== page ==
The Sahara Desert and the Amazon rainforest are about as far apart as it gets in terms of similarity. One is dry and extreme, while the other is lush, moist and temperate. However, according to new NASA satellite findings, the two are inextricably, perfectly connected: Every year, nutrient-rich dust from the Sahara deposits almost the exact amount of phosphorous that washed out of the Amazon.
“We know that dust is very important in many ways. It is an essential component of the Earth system. Dust will affect climate and, at the same time, climate change will affect dust,” said lead author Hongbin Yu, an associate research scientist at the Earth System Science Interdisciplinary Center (ESSIC), a joint center of the University of Maryland and NASA’s Goddard Space Flight Center.
All told, the dust deposits 22,000 tons of phosphorous per year, much of it coming from the Bodélé Depression in Chad. As an ancient dry lake bed, it’s home to the remains of millions of dead microorganisms, which are loaded with phosphorous.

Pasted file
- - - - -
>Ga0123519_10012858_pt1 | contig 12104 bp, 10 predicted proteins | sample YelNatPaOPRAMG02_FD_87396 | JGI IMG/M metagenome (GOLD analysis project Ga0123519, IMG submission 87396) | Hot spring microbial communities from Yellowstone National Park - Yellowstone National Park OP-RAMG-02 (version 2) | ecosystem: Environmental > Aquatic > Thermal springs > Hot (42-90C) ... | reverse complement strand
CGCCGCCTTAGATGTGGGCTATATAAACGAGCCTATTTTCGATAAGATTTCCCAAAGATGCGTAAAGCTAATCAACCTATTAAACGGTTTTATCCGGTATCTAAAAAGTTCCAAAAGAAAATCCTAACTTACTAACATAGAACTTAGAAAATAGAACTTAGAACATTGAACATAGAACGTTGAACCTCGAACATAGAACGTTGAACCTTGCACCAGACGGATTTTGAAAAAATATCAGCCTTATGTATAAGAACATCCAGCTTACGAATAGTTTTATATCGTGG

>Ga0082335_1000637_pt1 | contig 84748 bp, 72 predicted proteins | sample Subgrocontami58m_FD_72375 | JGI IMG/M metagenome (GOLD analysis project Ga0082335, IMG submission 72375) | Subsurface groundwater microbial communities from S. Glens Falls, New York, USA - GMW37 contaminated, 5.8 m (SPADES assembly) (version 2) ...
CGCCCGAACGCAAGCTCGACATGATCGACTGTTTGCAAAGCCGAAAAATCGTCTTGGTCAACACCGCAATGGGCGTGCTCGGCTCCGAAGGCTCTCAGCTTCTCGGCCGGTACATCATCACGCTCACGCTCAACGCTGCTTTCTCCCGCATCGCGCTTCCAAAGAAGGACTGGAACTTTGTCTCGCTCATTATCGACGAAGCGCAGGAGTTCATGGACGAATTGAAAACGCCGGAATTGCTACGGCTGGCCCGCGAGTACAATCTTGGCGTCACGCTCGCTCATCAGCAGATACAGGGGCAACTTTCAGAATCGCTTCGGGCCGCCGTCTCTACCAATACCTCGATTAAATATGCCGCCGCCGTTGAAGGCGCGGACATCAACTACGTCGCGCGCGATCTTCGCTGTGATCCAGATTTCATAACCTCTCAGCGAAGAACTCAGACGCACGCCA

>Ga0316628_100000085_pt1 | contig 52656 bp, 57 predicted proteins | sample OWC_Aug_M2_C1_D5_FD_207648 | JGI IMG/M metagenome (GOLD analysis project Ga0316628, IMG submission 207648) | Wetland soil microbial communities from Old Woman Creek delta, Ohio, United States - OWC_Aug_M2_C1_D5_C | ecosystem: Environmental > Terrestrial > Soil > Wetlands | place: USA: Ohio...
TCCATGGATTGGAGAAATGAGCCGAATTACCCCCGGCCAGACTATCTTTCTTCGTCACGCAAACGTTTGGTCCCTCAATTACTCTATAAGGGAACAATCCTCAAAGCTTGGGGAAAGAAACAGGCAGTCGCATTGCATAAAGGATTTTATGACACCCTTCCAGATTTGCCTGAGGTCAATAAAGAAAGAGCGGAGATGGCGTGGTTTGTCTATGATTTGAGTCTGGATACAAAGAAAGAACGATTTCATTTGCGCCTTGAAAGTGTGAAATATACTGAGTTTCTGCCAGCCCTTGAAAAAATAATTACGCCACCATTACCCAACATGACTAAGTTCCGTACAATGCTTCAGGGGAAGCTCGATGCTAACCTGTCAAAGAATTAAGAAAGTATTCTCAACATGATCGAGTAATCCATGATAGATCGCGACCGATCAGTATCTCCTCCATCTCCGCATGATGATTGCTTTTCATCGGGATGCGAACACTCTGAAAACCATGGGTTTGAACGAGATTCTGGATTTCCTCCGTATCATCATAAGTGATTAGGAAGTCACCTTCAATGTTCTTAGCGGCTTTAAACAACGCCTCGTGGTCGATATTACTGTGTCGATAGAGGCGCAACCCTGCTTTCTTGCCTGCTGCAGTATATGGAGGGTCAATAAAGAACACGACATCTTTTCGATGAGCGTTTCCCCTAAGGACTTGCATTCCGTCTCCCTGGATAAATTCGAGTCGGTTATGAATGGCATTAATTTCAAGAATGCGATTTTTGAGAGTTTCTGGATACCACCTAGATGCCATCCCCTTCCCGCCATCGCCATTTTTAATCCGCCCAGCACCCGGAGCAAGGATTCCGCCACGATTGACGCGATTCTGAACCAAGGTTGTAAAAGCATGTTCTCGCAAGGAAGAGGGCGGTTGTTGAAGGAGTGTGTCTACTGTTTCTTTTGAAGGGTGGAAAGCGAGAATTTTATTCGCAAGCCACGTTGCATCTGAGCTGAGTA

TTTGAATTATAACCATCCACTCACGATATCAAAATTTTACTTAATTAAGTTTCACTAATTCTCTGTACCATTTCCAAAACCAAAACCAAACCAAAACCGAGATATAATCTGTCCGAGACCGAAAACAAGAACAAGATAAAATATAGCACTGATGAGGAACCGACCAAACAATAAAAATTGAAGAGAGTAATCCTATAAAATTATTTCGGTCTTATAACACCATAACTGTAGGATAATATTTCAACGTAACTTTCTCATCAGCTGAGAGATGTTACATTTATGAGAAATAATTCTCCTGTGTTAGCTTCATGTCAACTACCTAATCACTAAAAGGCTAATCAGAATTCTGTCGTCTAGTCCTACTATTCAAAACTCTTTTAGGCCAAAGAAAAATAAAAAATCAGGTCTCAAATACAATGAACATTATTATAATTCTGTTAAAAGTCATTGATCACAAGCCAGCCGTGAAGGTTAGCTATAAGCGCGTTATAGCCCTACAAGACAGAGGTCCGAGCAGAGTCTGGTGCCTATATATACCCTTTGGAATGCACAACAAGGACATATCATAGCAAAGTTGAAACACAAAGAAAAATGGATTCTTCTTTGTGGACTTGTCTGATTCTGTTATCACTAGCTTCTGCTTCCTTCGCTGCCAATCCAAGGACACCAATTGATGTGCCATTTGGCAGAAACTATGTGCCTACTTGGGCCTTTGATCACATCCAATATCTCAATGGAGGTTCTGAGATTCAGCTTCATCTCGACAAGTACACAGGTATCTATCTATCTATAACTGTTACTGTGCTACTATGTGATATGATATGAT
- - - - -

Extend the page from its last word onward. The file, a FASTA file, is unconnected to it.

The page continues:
That’s essential for the Amazon rainforest, as frequent and heavy rains deplete the supply of phosphorous over time. Indeed, it appears that the Amazon couldn’t exist without the Sahara.
The data were collected by NASA’s Cloud-Aerosol Lidar and Infrared Pathfinder Satellite Observation (CALIPSO) satellite between 2007 and 2013. Moving from Africa to South America and beyond the the Caribbean Sea, it’s the largest dust migration on the planet. By measuring the phosphorous in the Bodélé Depression, they were able able to model how much makes it to the Amazon. The period of data collection isn’t long enough to define a long-term trend, however.
“We need a record of measurements to understand whether or not there is a fairly robust, fairly consistent pattern to this aerosol transport,” said Chip Trepte, project scientist for CALIPSO at NASA’s Langley Research Center, who was not involved in the study.
It’s an important step in understanding how dust and other aerosolized particles make their way around the world. Rainfall in parts of the Sahara, for instance, have an impact on how much dust makes it to the Amazon. Increased vegetation in one region may lead to less soil exposure. Alternatively, increased rainfall could be a result of wind patterns unfavorable to the transatlantic migration.